Belle Isle is a 982-acre island park in the Detroit River, between the United States mainland and Canada. Belle Isle is the largest city-owned island park in the United States and is the third largest island in the Detroit River. It is connected to mainland Detroit by the MacArthur Bridge.
One interesting story told about the island is part of Motor City history. It is said that one night in 1908 Byron Carter of Cartercar stopped to help a stranded motorist on Belle Isle. When he cranked her Cadillac, it kicked back and broke his jaw. Complications from the injury turned into pneumonia and he died. The incident motivated Henry Leland, founder of Cadillac Motors to state that “The Cadillac car will kill no more men if we can help it” and to hire Charles Kettering, who established Delco and developed the electric self-starter.
The 85-foot Neo-Gothic carillon cost nearly $59,000 when it was built. The tower was designed by Clarence E. Day, brother-in-law of James E. Scripps, the publisher of the Detroit News. The builder was Harlow A. Amsbary. Nancy Brown was the pen name of a Detroit News columnist who wrote the Experience Column from 1919 to January of 1942. Her real name was Annie Louise Brown.
The concept of the Peace Carillon came from a reader. In 1934, Nancy Brown promoted the idea in her column. It was built by readers who sent in nickels and dimes through Brown’s fundraiser and dedicated in 1940.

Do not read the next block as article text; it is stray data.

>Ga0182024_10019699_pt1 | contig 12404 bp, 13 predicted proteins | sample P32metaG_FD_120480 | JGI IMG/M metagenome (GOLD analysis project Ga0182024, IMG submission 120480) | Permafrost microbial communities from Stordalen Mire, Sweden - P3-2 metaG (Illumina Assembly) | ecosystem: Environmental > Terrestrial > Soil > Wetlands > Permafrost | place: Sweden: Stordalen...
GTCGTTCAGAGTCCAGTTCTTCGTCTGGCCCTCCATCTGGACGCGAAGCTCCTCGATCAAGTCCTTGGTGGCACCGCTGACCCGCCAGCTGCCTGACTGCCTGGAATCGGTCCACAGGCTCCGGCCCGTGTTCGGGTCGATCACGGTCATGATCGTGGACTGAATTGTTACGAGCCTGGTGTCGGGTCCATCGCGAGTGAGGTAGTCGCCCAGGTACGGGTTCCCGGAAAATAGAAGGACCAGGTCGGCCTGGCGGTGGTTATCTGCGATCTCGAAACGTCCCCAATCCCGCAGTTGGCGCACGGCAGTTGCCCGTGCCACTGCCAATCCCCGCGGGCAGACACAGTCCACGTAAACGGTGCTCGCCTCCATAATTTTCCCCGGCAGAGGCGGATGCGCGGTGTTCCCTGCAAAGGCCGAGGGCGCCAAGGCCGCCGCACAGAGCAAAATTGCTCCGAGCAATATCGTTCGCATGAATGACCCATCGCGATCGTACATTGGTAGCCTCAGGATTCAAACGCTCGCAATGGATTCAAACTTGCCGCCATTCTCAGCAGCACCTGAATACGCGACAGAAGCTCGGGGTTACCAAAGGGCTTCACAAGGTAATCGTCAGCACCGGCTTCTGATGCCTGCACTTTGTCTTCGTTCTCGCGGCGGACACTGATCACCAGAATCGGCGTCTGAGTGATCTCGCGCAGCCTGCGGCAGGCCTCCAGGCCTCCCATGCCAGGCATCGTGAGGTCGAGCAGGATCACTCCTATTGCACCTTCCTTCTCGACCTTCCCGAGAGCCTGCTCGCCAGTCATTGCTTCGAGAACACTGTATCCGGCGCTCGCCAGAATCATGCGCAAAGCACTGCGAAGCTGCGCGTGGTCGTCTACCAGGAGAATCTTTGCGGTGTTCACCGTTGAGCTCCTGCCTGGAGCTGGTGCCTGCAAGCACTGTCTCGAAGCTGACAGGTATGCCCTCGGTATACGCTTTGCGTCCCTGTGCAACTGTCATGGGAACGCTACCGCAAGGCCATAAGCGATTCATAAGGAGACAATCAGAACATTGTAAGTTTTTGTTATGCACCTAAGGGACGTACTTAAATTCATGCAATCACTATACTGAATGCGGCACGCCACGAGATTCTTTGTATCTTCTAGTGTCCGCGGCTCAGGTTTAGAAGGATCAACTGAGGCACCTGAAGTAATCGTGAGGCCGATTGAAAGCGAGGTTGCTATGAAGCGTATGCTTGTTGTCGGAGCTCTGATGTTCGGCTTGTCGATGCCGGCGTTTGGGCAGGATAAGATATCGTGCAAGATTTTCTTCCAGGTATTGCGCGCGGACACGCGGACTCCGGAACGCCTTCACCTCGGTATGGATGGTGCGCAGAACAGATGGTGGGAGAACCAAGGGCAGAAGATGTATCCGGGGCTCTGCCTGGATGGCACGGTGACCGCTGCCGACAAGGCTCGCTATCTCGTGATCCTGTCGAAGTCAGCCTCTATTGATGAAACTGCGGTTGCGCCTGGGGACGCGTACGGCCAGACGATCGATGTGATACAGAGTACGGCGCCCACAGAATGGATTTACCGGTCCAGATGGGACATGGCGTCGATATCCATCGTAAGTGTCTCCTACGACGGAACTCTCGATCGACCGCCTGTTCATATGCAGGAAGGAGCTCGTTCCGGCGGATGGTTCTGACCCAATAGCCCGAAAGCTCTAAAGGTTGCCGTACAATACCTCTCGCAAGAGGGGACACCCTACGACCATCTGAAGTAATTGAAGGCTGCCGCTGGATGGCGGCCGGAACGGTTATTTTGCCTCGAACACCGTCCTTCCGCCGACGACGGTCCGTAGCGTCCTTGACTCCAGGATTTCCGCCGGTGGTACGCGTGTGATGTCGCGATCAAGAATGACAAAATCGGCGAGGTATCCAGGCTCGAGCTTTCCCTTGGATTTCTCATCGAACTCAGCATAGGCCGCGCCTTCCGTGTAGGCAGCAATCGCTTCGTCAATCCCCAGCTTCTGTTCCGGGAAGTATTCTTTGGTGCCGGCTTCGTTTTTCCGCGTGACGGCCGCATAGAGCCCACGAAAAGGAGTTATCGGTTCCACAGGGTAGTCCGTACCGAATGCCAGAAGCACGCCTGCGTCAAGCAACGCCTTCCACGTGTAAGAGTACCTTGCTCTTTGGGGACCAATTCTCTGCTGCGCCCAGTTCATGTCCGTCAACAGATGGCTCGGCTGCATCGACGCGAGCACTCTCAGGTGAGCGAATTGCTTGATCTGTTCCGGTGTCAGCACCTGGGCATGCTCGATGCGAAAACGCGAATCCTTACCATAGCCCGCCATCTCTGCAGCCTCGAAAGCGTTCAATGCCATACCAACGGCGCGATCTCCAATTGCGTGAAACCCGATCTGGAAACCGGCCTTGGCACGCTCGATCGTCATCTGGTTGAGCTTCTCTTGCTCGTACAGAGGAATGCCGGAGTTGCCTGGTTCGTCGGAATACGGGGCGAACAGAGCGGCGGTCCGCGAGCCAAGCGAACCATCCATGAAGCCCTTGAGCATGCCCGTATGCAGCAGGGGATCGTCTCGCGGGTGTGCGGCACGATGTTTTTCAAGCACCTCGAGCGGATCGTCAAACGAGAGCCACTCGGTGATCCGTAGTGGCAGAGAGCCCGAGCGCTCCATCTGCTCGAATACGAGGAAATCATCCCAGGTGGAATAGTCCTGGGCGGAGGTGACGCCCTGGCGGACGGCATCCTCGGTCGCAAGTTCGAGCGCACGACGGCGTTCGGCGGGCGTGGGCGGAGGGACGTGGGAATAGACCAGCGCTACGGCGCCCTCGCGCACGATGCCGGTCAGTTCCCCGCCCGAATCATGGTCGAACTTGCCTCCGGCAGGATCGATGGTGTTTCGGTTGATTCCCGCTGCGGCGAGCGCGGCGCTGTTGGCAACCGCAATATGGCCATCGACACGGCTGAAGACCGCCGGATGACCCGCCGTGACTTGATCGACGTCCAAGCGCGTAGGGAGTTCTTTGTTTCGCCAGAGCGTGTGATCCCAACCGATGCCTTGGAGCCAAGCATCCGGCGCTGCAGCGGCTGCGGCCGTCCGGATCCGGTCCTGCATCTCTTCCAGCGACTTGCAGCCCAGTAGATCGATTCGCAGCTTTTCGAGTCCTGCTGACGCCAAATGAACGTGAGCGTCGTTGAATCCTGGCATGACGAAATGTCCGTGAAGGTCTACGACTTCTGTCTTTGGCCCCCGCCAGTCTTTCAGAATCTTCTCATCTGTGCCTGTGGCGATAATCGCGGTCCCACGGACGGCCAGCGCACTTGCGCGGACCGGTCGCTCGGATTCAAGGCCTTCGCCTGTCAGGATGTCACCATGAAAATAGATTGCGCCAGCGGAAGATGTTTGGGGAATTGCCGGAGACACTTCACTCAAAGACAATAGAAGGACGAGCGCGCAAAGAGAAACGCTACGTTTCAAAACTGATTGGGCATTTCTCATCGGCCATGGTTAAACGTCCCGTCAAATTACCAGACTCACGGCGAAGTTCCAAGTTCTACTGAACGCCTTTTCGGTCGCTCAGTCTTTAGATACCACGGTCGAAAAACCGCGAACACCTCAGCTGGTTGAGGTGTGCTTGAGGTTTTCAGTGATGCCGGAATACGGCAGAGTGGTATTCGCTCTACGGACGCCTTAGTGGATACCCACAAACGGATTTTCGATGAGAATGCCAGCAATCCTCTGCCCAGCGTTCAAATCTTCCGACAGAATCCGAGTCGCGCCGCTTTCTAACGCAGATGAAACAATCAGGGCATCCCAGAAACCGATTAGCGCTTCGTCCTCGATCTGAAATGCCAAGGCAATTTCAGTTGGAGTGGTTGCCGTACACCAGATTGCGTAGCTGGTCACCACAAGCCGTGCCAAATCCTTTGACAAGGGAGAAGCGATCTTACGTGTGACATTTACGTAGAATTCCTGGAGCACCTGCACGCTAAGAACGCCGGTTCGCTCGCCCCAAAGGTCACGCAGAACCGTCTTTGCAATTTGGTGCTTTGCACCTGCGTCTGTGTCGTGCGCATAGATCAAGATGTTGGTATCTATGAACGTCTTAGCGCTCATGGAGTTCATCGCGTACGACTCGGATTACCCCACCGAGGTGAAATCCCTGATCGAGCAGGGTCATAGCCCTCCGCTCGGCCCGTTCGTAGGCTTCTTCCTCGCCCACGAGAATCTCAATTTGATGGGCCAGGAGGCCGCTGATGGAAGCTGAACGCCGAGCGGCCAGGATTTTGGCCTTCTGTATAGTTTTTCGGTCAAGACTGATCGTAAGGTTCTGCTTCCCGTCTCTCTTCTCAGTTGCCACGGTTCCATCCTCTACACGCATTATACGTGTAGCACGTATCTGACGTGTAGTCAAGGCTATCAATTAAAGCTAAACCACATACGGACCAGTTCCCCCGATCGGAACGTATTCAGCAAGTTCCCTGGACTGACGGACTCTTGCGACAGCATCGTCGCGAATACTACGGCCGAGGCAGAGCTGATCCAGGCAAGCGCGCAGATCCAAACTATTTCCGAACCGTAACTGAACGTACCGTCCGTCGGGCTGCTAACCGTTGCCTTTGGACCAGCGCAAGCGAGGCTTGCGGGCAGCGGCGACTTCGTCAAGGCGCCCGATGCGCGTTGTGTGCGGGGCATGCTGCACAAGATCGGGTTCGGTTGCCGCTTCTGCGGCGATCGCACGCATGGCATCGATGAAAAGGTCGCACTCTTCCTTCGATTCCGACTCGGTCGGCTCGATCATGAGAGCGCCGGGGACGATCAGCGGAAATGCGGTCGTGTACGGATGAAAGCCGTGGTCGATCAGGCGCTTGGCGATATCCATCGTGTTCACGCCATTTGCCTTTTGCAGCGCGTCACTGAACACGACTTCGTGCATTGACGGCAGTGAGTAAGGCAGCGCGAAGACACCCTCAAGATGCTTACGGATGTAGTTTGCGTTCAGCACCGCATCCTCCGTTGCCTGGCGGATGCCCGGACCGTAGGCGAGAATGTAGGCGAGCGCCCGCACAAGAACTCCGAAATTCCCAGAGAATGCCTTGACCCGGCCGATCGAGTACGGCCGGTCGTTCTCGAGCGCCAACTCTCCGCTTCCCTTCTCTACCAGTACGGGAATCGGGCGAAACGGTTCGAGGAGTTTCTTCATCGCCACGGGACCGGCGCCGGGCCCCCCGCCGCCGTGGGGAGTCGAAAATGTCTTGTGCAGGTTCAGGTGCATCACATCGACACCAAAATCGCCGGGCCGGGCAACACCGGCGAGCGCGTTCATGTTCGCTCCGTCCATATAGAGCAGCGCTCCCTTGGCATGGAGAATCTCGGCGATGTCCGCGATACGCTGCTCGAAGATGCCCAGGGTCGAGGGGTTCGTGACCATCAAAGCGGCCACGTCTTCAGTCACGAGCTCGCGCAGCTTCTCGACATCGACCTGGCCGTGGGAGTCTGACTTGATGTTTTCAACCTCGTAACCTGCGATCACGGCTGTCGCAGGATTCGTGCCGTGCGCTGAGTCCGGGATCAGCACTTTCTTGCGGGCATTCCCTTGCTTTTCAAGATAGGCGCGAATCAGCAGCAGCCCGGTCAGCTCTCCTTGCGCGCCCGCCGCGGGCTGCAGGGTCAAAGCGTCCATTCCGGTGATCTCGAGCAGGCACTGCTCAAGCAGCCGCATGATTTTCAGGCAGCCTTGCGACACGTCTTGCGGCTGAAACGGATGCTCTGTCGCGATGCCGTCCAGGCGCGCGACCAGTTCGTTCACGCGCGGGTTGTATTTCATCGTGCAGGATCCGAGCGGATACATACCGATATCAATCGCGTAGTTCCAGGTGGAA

Construction began in 1902 on the Aquarium and Horticultural Building, as it was called then. The two buildings, designed by famed Detroit architect Albert Kahn, opened on August 18, 1904, and were originally joined where one could walk between the two structures without leaving the building.
The Belle Isle Aquarium is the oldest aquarium in the country. In 2005, the city of Detroit announced that the Aquarium was to be closed due to lean economic times for the city. The building remained closed to the public until the Belle Isle Conservancy reopened it on September 15, 2012.
Belle Isle is the embodiment of what it is to live in Michigan, spending summers on the water. Beach goers and picnickers abound on Belle Isle in the summer. Signs of family reunions, birthday parties, and get-togethers are everywhere, parking is plentiful and all types of water activities available to those that visit the island.